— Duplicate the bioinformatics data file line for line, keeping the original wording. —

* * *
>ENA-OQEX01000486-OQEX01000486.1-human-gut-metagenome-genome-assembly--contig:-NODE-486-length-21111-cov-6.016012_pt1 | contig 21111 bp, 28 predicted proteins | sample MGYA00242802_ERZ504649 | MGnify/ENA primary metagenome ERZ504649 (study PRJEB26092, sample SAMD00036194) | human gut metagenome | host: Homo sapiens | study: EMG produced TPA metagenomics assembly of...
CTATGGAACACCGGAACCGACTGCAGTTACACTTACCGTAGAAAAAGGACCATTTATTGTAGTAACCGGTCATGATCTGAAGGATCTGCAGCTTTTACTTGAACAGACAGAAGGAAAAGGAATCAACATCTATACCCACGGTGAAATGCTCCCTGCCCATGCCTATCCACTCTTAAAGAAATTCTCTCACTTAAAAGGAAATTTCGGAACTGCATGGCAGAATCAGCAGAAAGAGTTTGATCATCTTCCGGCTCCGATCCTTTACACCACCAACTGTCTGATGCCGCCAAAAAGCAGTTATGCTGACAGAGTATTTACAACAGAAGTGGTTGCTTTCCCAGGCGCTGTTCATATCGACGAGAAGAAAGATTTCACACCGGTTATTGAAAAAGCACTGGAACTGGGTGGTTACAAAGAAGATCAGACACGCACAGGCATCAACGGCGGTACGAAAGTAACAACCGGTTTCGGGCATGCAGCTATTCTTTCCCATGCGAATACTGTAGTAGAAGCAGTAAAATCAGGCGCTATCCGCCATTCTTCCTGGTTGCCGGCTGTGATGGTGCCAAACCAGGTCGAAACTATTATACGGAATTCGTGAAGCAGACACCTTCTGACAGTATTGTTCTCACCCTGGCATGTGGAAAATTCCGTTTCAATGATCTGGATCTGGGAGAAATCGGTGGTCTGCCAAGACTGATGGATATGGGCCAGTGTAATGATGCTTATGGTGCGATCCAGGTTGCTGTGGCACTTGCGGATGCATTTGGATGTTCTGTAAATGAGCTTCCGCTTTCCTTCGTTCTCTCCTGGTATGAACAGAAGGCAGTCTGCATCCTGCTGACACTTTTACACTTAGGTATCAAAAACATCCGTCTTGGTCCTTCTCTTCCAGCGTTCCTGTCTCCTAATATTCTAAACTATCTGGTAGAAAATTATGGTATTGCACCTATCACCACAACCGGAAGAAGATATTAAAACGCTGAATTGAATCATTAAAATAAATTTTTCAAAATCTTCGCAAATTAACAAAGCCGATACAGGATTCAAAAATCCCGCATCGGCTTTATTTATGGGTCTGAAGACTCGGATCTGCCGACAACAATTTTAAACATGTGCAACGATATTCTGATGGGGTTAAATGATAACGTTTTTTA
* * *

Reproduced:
>ENA-OQEX01000486-OQEX01000486.1-human-gut-metagenome-genome-assembly--contig:-NODE-486-length-21111-cov-6.016012_pt1 | contig 21111 bp, 28 predicted proteins | sample MGYA00242802_ERZ504649 | MGnify/ENA primary metagenome ERZ504649 (study PRJEB26092, sample SAMD00036194) | human gut metagenome | host: Homo sapiens | study: EMG produced TPA metagenomics assembly of...
CTATGGAACACCGGAACCGACTGCAGTTACACTTACCGTAGAAAAAGGACCATTTATTGTAGTAACCGGTCATGATCTGAAGGATCTGCAGCTTTTACTTGAACAGACAGAAGGAAAAGGAATCAACATCTATACCCACGGTGAAATGCTCCCTGCCCATGCCTATCCACTCTTAAAGAAATTCTCTCACTTAAAAGGAAATTTCGGAACTGCATGGCAGAATCAGCAGAAAGAGTTTGATCATCTTCCGGCTCCGATCCTTTACACCACCAACTGTCTGATGCCGCCAAAAAGCAGTTATGCTGACAGAGTATTTACAACAGAAGTGGTTGCTTTCCCAGGCGCTGTTCATATCGACGAGAAGAAAGATTTCACACCGGTTATTGAAAAAGCACTGGAACTGGGTGGTTACAAAGAAGATCAGACACGCACAGGCATCAACGGCGGTACGAAAGTAACAACCGGTTTCGGGCATGCAGCTATTCTTTCCCATGCGAATACTGTAGTAGAAGCAGTAAAATCAGGCGCTATCCGCCATTCTTCCTGGTTGCCGGCTGTGATGGTGCCAAACCAGGTCGAAACTATTATACGGAATTCGTGAAGCAGACACCTTCTGACAGTATTGTTCTCACCCTGGCATGTGGAAAATTCCGTTTCAATGATCTGGATCTGGGAGAAATCGGTGGTCTGCCAAGACTGATGGATATGGGCCAGTGTAATGATGCTTATGGTGCGATCCAGGTTGCTGTGGCACTTGCGGATGCATTTGGATGTTCTGTAAATGAGCTTCCGCTTTCCTTCGTTCTCTCCTGGTATGAACAGAAGGCAGTCTGCATCCTGCTGACACTTTTACACTTAGGTATCAAAAACATCCGTCTTGGTCCTTCTCTTCCAGCGTTCCTGTCTCCTAATATTCTAAACTATCTGGTAGAAAATTATGGTATTGCACCTATCACCACAACCGGAAGAAGATATTAAAACGCTGAATTGAATCATTAAAATAAATTTTTCAAAATCTTCGCAAATTAACAAAGCCGATACAGGATTCAAAAATCCCGCATCGGCTTTATTTATGGGTCTGAAGACTCGGATCTGCCGACAACAATTTTAAACATGTGCAACGATATTCTGATGGGGTTAAATGATAACGTTTTTTA